Before we left the Bahamas, it was imperative that we make a major repair. You may remember we had trouble with the main engine exhaust hose leaking into the engine room. It took awhile to pin point exactly where it was leaking from but we figured out the elbow only accessible from inside the cockpit locker was leaking in several places due to corrosion at the connections.
It took all day and many uncomfortable voyages into the line locker to be sure we had found the culprit. I had to stuff my whole body in there, hang my head over a wood divider upside down practically strangling myself to see what was going on. Bright flashlights and telescoping mirrors help tremendously!
Now, the Exumas are well traveled but very remote when it comes to supplies and marine parts. Virtually non-existent. We determined which parts we would need while in Black Point but there was no way we would find anything useful there. We could either trek back up to Staniel Cay to have parts flown in via Watermaker Air service, or we could scoot down to George Town where we hoped to find a few of the parts we needed.
Our friends on S/V Anneteak (another Whitby 42) helped us make a temporary repair moving the main engine exhaust discharge hose over to where the generator exhaust hose exits the boat on the port side. Although this is NOT recommended and creates quite a bit of exhaust fumes in the cockpit, it was really our only option. The leak was too severe to leave it as-is for the journey south. Although we hoped to sail most of it, we wanted to be prepared in case we had to motor most of the way south. We made the repair with the help of a few borrowed tools and limped down to George Town.
There are really only three stores in George Town that could have carried what we needed. Napa Auto Parts (north of George Town), Top II Bottom near town, and Brown’s Marine which is a pretty far dinghy ride south out of George Town. We tried all three and no one carried 2.5″ marine exhaust hose. Brown’s was the only place that was able to order anything in from the U.S. They would charge a 30% markup on the catalog price (ie. West Marine, Jerry’s Marine, etc.) plus freight charges and customs fees. Duty is free if the parts are essential for the propulsion of the engine. Disposable items such as oil don’t count as duty free.
While it would have been nice to just order the parts we need and be done with it, I couldn’t bring myself to pay 30% on top of all the other fees we would already be paying. Ordering parts from the U.S. and having them shipped to George Town via DHL was another option. We would still be paying freight charges, but atleast there wouldn’t be a 30% markup.
Just before we put in our order, we were told by a few people to try Reggie’s Express Services, Inc. which provides air freight services to and from Ft. Lauderdale, Florida and George Town, Exuma. DHL may take up to a week and a half or even more (depending on how long it takes for the shipping of the parts to DHL stateside) to get any parts in since the freight is routed through Nassau for customs. Reggie’s flights leave Florida every Wednesday morning arriving directly in George Town later that day. The freight is cleared through customs at the airport by the next morning.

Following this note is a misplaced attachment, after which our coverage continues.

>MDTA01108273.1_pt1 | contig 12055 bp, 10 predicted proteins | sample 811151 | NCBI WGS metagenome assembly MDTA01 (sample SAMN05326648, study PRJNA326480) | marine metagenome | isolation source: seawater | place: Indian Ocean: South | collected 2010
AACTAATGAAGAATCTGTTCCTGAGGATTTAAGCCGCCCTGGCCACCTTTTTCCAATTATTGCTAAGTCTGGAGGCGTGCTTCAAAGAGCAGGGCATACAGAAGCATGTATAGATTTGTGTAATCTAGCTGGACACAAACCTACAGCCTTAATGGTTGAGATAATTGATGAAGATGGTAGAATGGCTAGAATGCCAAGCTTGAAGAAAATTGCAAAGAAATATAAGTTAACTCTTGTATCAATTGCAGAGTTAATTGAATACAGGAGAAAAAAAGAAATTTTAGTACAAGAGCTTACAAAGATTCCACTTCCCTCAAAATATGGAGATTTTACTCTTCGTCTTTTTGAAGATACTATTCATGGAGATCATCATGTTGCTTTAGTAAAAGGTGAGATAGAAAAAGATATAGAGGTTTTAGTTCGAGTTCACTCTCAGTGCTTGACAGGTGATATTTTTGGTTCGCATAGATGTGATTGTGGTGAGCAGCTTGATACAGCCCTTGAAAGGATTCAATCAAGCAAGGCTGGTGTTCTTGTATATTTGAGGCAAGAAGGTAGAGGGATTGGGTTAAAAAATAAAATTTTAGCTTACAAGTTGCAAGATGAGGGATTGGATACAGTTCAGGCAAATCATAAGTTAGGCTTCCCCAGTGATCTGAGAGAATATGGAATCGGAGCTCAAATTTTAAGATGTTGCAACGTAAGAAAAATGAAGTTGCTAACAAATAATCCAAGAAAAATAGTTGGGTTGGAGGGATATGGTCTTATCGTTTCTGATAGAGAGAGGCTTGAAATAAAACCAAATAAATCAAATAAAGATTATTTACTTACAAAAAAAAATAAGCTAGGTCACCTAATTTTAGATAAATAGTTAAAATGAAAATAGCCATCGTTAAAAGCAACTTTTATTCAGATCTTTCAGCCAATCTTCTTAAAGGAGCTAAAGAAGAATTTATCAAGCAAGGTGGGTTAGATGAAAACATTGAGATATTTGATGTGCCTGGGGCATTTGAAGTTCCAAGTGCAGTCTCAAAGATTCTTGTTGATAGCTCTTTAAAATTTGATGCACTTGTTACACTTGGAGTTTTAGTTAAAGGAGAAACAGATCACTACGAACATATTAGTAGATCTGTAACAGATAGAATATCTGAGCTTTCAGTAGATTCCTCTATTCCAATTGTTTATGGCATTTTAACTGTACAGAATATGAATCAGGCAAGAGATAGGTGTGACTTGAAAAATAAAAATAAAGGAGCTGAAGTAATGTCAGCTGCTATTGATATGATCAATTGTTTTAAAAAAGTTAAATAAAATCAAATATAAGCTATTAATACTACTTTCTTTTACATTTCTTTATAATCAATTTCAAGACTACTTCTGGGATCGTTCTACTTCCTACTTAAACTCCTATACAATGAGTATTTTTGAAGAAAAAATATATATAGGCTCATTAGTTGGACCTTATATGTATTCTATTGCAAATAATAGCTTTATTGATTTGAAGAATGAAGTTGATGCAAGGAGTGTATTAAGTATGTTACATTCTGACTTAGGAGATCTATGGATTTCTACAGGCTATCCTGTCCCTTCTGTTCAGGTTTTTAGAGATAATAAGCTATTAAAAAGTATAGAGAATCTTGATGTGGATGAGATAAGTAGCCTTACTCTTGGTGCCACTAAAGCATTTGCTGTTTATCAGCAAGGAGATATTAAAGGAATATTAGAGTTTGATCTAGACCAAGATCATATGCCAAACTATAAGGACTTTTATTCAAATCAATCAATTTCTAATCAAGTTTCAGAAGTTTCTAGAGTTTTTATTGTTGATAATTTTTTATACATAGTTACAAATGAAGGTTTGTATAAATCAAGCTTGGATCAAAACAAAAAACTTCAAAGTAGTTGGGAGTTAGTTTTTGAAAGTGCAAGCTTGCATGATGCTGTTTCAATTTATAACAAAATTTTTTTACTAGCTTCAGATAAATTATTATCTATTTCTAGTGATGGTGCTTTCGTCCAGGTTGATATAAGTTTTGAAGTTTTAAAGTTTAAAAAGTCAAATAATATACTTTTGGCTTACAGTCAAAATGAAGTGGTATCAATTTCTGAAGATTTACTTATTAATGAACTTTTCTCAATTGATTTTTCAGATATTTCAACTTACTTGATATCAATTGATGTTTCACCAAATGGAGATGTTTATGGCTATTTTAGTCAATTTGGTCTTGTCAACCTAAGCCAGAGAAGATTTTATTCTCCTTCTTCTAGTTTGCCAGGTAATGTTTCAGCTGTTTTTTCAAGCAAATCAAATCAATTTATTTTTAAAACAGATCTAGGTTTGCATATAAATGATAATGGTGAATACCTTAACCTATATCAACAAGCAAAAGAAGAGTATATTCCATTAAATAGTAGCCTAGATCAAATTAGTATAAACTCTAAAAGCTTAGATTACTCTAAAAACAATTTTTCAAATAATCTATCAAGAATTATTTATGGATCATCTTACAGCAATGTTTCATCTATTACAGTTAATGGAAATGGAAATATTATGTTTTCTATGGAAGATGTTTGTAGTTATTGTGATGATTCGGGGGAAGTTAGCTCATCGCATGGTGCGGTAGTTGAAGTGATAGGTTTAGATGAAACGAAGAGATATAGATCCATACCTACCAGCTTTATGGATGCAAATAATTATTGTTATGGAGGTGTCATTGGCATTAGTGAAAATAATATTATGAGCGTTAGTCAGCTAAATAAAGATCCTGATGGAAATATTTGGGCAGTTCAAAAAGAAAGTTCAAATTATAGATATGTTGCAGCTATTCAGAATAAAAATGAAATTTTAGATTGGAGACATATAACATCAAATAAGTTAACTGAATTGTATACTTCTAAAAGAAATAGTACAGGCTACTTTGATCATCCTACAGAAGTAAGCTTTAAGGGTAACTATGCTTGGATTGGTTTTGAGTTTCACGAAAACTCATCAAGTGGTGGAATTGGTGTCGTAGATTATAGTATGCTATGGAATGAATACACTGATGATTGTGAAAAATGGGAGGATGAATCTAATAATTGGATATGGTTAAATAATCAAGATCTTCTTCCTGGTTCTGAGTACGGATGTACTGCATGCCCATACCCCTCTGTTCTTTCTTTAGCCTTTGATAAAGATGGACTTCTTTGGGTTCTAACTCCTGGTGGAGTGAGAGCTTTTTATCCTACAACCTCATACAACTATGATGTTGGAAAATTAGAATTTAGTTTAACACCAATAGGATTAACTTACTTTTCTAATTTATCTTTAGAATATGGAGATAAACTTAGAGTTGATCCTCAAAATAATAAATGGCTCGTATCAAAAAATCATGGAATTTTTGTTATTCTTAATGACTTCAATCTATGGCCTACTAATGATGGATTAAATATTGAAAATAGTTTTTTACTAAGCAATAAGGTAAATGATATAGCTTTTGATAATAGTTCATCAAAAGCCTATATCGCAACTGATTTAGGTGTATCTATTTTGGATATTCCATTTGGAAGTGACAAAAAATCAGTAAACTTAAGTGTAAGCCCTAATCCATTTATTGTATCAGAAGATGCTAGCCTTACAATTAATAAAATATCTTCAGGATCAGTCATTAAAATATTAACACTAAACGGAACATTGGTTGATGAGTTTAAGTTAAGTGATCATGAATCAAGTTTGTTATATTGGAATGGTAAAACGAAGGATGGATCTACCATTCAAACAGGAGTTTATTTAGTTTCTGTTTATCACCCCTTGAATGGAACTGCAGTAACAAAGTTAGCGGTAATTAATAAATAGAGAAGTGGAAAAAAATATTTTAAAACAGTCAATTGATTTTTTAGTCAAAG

You can reach Regina at 954-583-8545 or firstname.lastname@example.org to coordinate any shipments. She’ll need a pdf of your cruising permit as well as an invoice for the parts that you are having shipped to her in Florida. She charges $1.75/lb with a 5% fuel surcharge. Just make sure your packages are delivered to her by Tuesday morning.
Once the packages arrive in George Town, contact Dejuan at 242.544.9090 that Thursday morning. His office is at Doeboi Unlimited just across from the dinghy dock to the right. He is a customs broker who will handle all the paperwork for you on the Bahamas side of things. He charges $20 for delivery from the airport and $30 for his paperwork fees.
We had quite a few items shipped from Parker/Racor, Jamestown Distributors and a specialty store to get the exhaust tubing in time so it was much easier for us to have Dejuan bring it all back from the airport instead of us renting a car to go get everything. (p.s. if your iPhone cable breaks while you’re in the Bahamas, Doeboi carries some great knockoff cell phone accessories that have a flat cord which is way more durable than the regular round cords and he sells them for only $12. He’s got all kinds of other accessories like 12v plugs too.)
After our special-order fiberglass connector, fiberglass 90-degree exhaust elbow, 6′ of marine wet exhaust hose, a few extra hose clamps and some other miscellaneous parts arrived it was time to put it all back together the right way.
New friends on SV Dream Ketcher (another Whitby 42) came over to help with this major project. It’s always a puzzle trying to figure out the best way to pry off 30-some year old parts and replace them with new ones.
All Fixed! We connected new hose to old hose inside the lockers in the aft head with a straight fiberglass tube. The generator exhaust hose was fastened back to where we took it off inside the cockpit locker. Hose clamps were secured and we are BACK IN BUSINESS!!